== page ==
SOURCE: California Independent System Operator Corporation

April 05, 2016 15:43 ET

Energy Agencies Release Draft Action Plan to Preserve Energy Reliability in Greater Los Angeles This Summer in Wake of Aliso Canyon Leak

SACRAMENTO, CA--(Marketwired - April 05, 2016) - State and local energy agencies released today a plan to help preserve reliability of electrical service this summer in the greater Los Angeles area following the major natural gas leak at the Aliso Canyon underground natural gas storage facility. Currently, Aliso Canyon is prohibited from injecting and storing more gas until a comprehensive safety review is completed and the facility's wells are deemed safe or removed from service.

The plan was authored by the California Energy Commission, California Public Utilities Commission, California Independent System Operator, and the Los Angeles Department of Water and Power. It concludes that "Aliso Canyon plays an essential role in maintaining both natural gas and electric reliability in the greater Los Angeles area. As a result, the facility's limited current operations create a distinct possibility of electricity service interruptions in the coming summer months." Considering this threat, the four agencies worked together to develop a draft action plan that calls for 18 measures to reduce the possibility of electrical interruptions, including a call for greater conservation from residents.

The Aliso Canyon facility has operated for decades to provide gas to local customers and electric power plants, and has never before been constrained at current levels. A detailed technical assessment by the four agencies found that, without any use of Aliso Canyon gas supplies, the region faces up to 14 days this summer with gas shortages to electrical power plants that could be large enough to interrupt electrical service to utility customers.

In response to this risk, the four agencies identified actions to reduce the possibility of electrical interruptions including the use of 15 billion cubic feet of natural gas that was preserved in the Aliso Canyon facility, through order of the CPUC, for use during periods of peak demand to avoid energy interruptions. The plan also recommends rolling out strong energy conservation programs, such as the "Flex Alert" campaign, to help local residents take action to avoid electric interruptions this summer. Flex Alert calls on residents and businesses to reduce their energy use on days during the summer when electricity demand is highest.

Other measures recommended in the plan include greater coordination among state and local gas and electrical utilities, more energy efficiency programs, and closer matching of gas supply and demand by large gas customers. The report concludes that the actions "will reduce, but not eliminate, the risk of gas shortages this summer that are large enough to cause electricity interruptions for the region's residents and businesses."

The Action Plan and companion Technical Assessment can be downloaded here. Additional information on government agencies response to Aliso Canyon can be found here.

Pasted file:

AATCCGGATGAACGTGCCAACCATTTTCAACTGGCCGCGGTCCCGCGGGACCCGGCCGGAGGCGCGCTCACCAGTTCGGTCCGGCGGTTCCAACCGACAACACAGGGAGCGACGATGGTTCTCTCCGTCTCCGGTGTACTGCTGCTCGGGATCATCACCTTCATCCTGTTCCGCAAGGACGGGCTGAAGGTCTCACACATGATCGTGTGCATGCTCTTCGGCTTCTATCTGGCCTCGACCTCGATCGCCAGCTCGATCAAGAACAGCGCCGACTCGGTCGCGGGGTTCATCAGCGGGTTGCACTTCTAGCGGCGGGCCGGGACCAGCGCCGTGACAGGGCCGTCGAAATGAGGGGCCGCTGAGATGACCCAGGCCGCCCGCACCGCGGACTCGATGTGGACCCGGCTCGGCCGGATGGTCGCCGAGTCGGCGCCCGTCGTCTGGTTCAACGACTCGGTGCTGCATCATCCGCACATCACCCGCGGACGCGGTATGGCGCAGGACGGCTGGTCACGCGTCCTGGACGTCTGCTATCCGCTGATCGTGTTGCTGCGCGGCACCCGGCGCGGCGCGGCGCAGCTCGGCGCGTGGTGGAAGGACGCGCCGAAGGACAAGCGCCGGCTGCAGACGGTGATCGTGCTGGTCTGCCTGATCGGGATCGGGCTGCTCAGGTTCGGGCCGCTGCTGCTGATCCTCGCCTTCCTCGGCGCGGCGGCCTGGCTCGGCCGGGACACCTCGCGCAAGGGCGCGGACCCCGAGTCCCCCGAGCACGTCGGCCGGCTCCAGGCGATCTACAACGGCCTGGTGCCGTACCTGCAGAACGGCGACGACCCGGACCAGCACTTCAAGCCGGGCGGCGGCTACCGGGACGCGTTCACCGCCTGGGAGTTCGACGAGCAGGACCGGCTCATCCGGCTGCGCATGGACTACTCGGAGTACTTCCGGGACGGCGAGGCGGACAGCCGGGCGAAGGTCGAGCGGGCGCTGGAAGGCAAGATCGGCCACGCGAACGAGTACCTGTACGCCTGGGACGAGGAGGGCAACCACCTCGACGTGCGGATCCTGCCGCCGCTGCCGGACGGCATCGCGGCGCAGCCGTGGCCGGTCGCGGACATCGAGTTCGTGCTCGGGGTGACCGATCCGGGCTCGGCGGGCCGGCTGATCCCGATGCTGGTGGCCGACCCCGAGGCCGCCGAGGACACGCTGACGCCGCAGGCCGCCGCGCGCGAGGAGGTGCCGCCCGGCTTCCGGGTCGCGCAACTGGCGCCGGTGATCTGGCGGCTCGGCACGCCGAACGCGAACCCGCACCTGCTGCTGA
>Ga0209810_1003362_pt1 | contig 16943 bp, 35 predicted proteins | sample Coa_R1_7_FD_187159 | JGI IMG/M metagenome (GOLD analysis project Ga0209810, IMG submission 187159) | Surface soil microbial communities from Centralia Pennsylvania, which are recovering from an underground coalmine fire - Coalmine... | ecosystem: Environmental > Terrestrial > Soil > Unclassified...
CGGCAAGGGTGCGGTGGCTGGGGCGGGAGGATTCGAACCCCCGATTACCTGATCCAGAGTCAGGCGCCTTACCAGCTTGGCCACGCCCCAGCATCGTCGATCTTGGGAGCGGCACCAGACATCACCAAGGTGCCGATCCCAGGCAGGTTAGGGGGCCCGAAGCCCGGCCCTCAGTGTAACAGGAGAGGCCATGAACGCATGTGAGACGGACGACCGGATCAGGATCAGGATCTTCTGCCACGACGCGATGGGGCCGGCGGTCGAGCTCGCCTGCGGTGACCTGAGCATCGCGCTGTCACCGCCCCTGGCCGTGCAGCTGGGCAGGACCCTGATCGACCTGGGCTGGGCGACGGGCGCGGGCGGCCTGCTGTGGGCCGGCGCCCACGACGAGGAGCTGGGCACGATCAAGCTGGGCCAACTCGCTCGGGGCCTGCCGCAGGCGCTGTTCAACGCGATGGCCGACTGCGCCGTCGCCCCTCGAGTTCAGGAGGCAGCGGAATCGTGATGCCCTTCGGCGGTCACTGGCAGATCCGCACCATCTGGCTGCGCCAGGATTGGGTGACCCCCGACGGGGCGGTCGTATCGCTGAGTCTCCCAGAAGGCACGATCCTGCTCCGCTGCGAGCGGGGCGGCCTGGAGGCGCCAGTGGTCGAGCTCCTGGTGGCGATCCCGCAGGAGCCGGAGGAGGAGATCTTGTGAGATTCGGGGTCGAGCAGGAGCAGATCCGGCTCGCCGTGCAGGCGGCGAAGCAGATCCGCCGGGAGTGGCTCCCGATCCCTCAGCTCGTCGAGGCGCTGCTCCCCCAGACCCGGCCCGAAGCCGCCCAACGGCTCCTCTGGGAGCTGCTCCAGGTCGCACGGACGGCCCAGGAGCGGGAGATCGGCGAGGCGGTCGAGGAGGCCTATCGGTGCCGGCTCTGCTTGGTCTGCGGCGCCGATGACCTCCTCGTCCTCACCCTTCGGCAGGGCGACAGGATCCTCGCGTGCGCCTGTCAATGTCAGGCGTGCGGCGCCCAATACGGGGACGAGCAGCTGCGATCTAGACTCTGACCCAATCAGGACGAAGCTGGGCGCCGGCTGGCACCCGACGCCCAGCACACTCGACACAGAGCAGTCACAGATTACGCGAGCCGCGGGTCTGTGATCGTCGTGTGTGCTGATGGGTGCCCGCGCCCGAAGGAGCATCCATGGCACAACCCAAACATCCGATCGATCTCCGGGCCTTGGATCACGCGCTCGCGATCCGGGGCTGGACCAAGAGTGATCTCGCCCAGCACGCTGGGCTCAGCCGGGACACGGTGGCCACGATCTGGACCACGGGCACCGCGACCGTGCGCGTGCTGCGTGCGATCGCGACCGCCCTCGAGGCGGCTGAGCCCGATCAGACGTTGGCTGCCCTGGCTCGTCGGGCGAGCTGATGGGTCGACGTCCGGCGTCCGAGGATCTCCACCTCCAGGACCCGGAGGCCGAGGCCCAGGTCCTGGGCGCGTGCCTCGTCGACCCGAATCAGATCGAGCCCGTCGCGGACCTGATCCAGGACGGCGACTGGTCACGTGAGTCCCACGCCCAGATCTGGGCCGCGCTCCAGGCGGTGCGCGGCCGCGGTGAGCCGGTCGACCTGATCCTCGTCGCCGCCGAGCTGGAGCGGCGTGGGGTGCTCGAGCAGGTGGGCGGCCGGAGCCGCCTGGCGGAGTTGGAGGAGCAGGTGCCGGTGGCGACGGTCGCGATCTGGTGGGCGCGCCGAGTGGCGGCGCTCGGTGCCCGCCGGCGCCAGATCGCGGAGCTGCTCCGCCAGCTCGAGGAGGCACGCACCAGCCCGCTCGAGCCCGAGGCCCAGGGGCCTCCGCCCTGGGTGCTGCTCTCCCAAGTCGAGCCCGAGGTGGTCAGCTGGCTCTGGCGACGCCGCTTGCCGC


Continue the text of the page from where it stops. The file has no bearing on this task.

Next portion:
The draft action plan being released today will be discussed at a public workshop of the energy agencies, which will be held Friday, April 8 in Woodland Hills. Find details about the public meeting here

The California Energy Commission is the state's primary energy policy and planning agency. The agency was established by the California Legislature through the Warren-Alquist Act in 1974. It has seven core responsibilities: advancing state energy policy, encouraging energy efficiency, certifying thermal power plants, investing in energy innovation, developing renewable energy, transforming transportation, and preparing for energy emergencies.

The California Public Utilities Commission (CPUC) regulates privately owned electric, natural gas, telecommunications, water, railroad, rail transit, and passenger transportation companies. The CPUC serves the public interest by protecting consumers and ensuring the provision of safe, reliable utility service and infrastructure at reasonable rates, with a commitment to environmental enhancement and a healthy California economy.

The Los Angeles Department of Water and Power, the largest municipal water and power utility in the nation, was established more than 100 years ago to deliver reliable, safe water and electricity to 3.8 million residents and businesses in Los Angeles. LADWP provides its 674,000 water customers and 1.4 million electric customers with quality service while keeping rates competitive with other utilities.

The California ISO provides open and non-discriminatory access to one of the largest power grids in the world. The vast network of high-voltage transmission power lines is supported by a competitive energy market and comprehensive grid planning. Partnering with about a hundred clients, the nonprofit public benefit corporation is dedicated to the continual development and reliable operation of a modern grid that operates for the benefit of consumers. Recognizing the importance of the global climate challenge, the ISO is at the forefront of integrating renewable power and advanced technologies that will help meet a sustainable energy future efficiently and cleanly.

The following files are available for download:

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